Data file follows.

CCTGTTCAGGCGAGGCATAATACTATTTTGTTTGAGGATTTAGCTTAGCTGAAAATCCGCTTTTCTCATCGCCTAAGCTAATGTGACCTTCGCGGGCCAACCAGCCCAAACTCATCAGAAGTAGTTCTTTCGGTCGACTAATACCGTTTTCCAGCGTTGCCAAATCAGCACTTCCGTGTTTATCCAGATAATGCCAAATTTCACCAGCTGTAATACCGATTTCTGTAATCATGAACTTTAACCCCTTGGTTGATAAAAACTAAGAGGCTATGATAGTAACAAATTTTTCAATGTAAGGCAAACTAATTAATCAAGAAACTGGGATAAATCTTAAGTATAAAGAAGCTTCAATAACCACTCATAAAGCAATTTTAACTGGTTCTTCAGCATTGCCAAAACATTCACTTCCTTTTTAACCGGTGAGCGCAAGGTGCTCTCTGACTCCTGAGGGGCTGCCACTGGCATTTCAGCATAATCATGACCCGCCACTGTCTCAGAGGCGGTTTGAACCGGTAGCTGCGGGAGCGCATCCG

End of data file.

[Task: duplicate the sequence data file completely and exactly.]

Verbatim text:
CCTGTTCAGGCGAGGCATAATACTATTTTGTTTGAGGATTTAGCTTAGCTGAAAATCCGCTTTTCTCATCGCCTAAGCTAATGTGACCTTCGCGGGCCAACCAGCCCAAACTCATCAGAAGTAGTTCTTTCGGTCGACTAATACCGTTTTCCAGCGTTGCCAAATCAGCACTTCCGTGTTTATCCAGATAATGCCAAATTTCACCAGCTGTAATACCGATTTCTGTAATCATGAACTTTAACCCCTTGGTTGATAAAAACTAAGAGGCTATGATAGTAACAAATTTTTCAATGTAAGGCAAACTAATTAATCAAGAAACTGGGATAAATCTTAAGTATAAAGAAGCTTCAATAACCACTCATAAAGCAATTTTAACTGGTTCTTCAGCATTGCCAAAACATTCACTTCCTTTTTAACCGGTGAGCGCAAGGTGCTCTCTGACTCCTGAGGGGCTGCCACTGGCATTTCAGCATAATCATGACCCGCCACTGTCTCAGAGGCGGTTTGAACCGGTAGCTGCGGGAGCGCATCCG